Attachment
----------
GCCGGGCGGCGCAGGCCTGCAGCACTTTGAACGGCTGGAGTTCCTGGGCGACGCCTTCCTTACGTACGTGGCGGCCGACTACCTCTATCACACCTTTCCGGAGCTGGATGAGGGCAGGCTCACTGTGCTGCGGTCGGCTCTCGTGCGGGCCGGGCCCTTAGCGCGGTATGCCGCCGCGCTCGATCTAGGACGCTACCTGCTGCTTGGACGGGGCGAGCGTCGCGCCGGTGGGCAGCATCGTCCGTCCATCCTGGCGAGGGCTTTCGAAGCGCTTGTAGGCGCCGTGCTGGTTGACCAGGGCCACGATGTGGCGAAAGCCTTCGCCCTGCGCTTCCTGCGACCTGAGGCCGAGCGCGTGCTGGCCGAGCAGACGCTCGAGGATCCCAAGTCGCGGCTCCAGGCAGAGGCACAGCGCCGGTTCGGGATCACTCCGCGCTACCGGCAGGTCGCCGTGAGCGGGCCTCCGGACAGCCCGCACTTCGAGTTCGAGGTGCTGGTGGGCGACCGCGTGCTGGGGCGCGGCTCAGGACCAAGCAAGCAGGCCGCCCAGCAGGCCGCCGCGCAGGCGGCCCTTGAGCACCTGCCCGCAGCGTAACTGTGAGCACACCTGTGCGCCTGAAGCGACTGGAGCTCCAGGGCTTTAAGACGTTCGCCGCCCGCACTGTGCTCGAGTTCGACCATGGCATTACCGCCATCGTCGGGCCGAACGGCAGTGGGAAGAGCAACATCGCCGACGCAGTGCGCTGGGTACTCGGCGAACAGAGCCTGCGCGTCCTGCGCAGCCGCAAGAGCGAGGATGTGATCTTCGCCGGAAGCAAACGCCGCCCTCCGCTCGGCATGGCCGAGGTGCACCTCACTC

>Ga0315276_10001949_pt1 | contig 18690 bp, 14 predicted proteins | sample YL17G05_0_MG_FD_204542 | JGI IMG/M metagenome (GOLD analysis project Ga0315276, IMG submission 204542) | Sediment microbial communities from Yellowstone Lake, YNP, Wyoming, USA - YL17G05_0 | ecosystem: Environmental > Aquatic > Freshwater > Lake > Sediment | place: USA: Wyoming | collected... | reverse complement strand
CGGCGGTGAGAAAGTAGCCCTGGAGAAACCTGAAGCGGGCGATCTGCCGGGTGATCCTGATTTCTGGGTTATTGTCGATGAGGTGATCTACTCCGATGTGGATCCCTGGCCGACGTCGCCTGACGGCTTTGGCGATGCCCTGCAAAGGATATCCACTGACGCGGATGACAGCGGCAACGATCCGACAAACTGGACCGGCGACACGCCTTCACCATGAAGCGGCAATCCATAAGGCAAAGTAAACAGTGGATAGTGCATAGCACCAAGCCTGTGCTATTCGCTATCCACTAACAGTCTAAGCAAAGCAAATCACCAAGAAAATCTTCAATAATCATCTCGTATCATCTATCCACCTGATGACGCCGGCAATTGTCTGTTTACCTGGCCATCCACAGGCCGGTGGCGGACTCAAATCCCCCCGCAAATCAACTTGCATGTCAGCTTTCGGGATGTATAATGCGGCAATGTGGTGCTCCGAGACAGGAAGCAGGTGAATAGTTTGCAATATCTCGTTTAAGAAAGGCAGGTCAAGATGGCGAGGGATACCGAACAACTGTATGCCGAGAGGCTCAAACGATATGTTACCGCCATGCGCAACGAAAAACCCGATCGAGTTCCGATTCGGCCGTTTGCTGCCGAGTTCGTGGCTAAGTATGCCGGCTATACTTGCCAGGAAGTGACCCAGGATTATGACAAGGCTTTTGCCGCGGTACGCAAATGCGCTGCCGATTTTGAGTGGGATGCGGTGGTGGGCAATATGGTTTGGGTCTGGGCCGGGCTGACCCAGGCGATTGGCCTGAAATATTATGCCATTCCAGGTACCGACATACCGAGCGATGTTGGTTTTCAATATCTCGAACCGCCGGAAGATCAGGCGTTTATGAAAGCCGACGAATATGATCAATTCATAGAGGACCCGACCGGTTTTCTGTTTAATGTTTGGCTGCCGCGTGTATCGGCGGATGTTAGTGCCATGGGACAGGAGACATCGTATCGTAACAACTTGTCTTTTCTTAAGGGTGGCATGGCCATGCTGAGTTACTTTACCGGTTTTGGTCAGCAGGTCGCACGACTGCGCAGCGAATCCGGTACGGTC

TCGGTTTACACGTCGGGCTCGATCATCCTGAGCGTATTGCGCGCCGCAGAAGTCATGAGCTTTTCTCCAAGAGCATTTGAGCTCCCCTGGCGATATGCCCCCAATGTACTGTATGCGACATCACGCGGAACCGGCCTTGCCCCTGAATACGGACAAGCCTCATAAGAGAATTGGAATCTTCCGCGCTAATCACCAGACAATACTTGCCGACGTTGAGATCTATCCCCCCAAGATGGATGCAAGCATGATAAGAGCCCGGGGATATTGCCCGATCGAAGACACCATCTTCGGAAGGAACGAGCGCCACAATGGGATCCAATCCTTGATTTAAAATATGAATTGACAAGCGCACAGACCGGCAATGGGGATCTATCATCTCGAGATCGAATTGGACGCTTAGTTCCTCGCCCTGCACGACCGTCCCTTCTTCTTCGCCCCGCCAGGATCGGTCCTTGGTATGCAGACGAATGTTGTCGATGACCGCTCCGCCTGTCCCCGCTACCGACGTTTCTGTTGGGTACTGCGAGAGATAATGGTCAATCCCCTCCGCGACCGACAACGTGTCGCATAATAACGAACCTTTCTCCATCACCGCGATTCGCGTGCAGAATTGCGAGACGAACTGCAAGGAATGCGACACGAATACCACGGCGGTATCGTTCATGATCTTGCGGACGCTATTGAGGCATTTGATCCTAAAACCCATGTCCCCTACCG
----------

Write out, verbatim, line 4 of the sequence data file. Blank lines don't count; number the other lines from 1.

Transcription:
TCGGTTTACACGTCGGGCTCGATCATCCTGAGCGTATTGCGCGCCGCAGAAGTCATGAGCTTTTCTCCAAGAGCATTTGAGCTCCCCTGGCGATATGCCCCCAATGTACTGTATGCGACATCACGCGGAACCGGCCTTGCCCCTGAATACGGACAAGCCTCATAAGAGAATTGGAATCTTCCGCGCTAATCACCAGACAATACTTGCCGACGTTGAGATCTATCCCCCCAAGATGGATGCAAGCATGATAAGAGCCCGGGGATATTGCCCGATCGAAGACACCATCTTCGGAAGGAACGAGCGCCACAATGGGATCCAATCCTTGATTTAAAATATGAATTGACAAGCGCACAGACCGGCAATGGGGATCTATCATCTCGAGATCGAATTGGACGCTTAGTTCCTCGCCCTGCACGACCGTCCCTTCTTCTTCGCCCCGCCAGGATCGGTCCTTGGTATGCAGACGAATGTTGTCGATGACCGCTCCGCCTGTCCCCGCTACCGACGTTTCTGTTGGGTACTGCGAGAGATAATGGTCAATCCCCTCCGCGACCGACAACGTGTCGCATAATAACGAACCTTTCTCCATCACCGCGATTCGCGTGCAGAATTGCGAGACGAACTGCAAGGAATGCGACACGAATACCACGGCGGTATCGTTCATGATCTTGCGGACGCTATTGAGGCATTTGATCCTAAAACCCATGTCCCCTACCG